Man does not limit himself to seeing; he thinks and insists on learning the meaning of phenomena whose existence has been revealed to him by observation. So he reasons, compares facts, put questions to them, and by the answers which he extracts, tests one by the other.        — Claude Bernard

According to this description, Scientific Thinking includes:

  1. Observation
  2. Learning
  3. Reasoning
  4. Comparing facts
  5. Asking questions
  6. Testing possible answers

While the order is different, it looks very much like what we know as the “Scientific Method.”

What are Scientific Thinkers?

a Scientific Thinker is not necessarily a scientist, or even a student studying science.  No matter what we study or do in our lives, when we think logically and intelligently, we can all be Scientific Thinkers.

1. The Scientific Thinker is a careful observer. She often wonders about what she observes. He might notice things that are strange, unexpected, or unexplainable. Lets say our Scientific Thinking notices that dozens of butterflies are all on one flowering bush, while few or none are on a nearby flowering bush. That’s strange.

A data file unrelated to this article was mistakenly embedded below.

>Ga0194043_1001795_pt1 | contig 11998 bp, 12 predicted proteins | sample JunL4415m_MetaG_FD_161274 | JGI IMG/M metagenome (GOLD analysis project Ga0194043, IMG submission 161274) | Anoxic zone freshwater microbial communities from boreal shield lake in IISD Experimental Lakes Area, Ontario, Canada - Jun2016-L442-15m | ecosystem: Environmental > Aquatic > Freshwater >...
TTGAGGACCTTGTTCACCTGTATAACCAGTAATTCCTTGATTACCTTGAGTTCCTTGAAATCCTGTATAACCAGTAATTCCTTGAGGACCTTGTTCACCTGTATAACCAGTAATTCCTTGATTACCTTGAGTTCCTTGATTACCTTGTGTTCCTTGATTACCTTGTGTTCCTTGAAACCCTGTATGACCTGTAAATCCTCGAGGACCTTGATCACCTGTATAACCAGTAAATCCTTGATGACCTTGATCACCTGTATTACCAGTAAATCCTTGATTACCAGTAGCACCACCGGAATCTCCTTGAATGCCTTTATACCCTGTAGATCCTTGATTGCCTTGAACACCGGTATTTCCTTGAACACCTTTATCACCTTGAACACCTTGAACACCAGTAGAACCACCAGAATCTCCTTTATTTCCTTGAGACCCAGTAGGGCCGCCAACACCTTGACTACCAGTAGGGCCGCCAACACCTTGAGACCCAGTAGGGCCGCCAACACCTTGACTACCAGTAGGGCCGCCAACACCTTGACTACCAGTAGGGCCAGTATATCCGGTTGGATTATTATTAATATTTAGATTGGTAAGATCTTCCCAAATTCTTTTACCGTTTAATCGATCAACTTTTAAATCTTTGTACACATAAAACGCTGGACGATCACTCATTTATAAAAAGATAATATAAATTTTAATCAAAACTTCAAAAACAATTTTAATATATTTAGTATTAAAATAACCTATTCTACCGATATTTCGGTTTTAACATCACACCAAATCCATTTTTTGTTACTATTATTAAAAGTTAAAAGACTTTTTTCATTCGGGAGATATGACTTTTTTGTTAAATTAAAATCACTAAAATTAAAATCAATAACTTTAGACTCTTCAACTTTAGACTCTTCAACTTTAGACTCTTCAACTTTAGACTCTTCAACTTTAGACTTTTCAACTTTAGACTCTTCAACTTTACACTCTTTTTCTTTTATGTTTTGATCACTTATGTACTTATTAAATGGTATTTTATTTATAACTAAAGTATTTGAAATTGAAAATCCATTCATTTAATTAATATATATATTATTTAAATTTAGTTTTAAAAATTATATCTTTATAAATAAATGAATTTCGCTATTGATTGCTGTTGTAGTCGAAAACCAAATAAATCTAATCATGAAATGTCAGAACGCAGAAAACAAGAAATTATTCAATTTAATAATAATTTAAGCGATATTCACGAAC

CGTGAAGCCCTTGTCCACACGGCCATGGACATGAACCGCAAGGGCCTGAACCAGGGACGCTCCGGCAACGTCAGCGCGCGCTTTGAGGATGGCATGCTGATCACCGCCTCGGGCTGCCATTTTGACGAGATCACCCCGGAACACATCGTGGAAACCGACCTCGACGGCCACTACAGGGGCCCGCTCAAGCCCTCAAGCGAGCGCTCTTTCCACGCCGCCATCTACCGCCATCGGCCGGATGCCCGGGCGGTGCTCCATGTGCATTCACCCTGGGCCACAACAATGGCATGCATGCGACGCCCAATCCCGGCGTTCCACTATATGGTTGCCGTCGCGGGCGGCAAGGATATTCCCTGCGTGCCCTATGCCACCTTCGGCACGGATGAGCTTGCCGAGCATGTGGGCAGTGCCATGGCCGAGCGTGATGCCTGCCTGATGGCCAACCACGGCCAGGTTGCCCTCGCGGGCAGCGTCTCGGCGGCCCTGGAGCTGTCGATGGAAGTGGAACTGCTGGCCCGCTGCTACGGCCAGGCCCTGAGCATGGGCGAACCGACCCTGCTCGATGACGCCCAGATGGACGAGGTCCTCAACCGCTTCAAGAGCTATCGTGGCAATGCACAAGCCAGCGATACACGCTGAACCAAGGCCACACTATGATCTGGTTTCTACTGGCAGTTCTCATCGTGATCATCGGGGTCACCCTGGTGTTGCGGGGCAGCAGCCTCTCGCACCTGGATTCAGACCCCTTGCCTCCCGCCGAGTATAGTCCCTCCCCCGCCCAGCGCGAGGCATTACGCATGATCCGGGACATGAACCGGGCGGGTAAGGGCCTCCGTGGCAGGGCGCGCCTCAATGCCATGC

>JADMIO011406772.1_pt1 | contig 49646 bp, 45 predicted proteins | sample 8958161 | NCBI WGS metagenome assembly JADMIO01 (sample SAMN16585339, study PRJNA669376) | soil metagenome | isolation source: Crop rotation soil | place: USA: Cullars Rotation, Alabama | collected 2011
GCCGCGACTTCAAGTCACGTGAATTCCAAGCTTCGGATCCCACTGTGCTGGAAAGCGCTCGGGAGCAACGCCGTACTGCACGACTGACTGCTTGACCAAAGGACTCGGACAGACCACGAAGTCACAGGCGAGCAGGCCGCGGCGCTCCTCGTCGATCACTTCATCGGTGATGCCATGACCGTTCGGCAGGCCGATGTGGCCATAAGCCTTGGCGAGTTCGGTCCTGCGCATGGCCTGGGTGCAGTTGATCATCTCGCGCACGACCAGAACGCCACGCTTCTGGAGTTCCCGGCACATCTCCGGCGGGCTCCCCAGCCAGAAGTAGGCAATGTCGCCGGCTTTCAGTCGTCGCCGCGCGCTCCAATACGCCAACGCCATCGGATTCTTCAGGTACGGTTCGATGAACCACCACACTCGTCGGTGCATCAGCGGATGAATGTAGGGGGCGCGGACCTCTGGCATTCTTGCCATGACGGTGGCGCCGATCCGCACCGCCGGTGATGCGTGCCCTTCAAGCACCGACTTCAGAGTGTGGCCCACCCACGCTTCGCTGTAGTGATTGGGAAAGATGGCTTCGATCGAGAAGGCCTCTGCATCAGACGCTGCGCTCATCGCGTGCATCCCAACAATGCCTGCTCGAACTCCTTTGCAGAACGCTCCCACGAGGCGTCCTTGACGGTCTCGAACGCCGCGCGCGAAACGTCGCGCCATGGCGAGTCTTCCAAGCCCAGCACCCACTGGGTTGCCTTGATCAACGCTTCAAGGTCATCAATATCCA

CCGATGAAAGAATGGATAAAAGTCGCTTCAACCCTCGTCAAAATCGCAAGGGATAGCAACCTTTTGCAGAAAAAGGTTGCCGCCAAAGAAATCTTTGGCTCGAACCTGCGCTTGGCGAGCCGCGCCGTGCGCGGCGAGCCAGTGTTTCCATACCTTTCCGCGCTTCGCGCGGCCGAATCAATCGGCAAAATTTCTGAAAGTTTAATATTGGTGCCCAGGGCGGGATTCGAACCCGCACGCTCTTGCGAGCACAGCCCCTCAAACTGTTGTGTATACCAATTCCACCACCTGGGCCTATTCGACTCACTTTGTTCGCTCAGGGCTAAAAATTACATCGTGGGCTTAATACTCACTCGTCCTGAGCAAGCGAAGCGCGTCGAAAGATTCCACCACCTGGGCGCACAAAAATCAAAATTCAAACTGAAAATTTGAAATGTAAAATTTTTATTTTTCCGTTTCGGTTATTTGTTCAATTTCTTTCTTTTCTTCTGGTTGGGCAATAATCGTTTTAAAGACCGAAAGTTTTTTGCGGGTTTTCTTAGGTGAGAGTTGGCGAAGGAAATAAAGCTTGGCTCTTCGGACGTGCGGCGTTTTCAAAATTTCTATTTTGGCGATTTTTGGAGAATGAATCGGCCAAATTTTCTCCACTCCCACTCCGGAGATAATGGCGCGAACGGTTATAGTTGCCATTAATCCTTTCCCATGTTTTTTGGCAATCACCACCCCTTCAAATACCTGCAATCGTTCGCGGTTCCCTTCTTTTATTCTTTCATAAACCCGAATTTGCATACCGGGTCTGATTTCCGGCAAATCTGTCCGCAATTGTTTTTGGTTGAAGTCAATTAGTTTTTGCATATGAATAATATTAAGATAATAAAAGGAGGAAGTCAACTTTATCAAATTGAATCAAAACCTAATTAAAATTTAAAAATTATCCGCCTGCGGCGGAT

2. The Scientific Thinker asks  questions, questions that can be answered. He won’t ask what a butterfly is thinking about… because he can’t ask the butterfly, but he could ask which flowers the butterfly goes to most frequently.

3. She is constantly wondering, forming hypotheses. Maybe the butterfly goes to flowers that smell best. Or it could be the flowers with the best nectar… the taste or the nutrients in the nectar. Or it could be attracted to the color, possibly even colors that are not visible to us. Or they might all like to stick together. One butterfly landed on this bush and the others followed. Birds seem to do this. It could also be a combination of factors.

4. The Scientific Thinker might do some research, checking the internet, checking the library, asking people who study butterflies. This might produce satisfactory answers.

5. The Scientific Thinker might choose to explore this further, developing a strategy to tests his hypotheses, one at a time.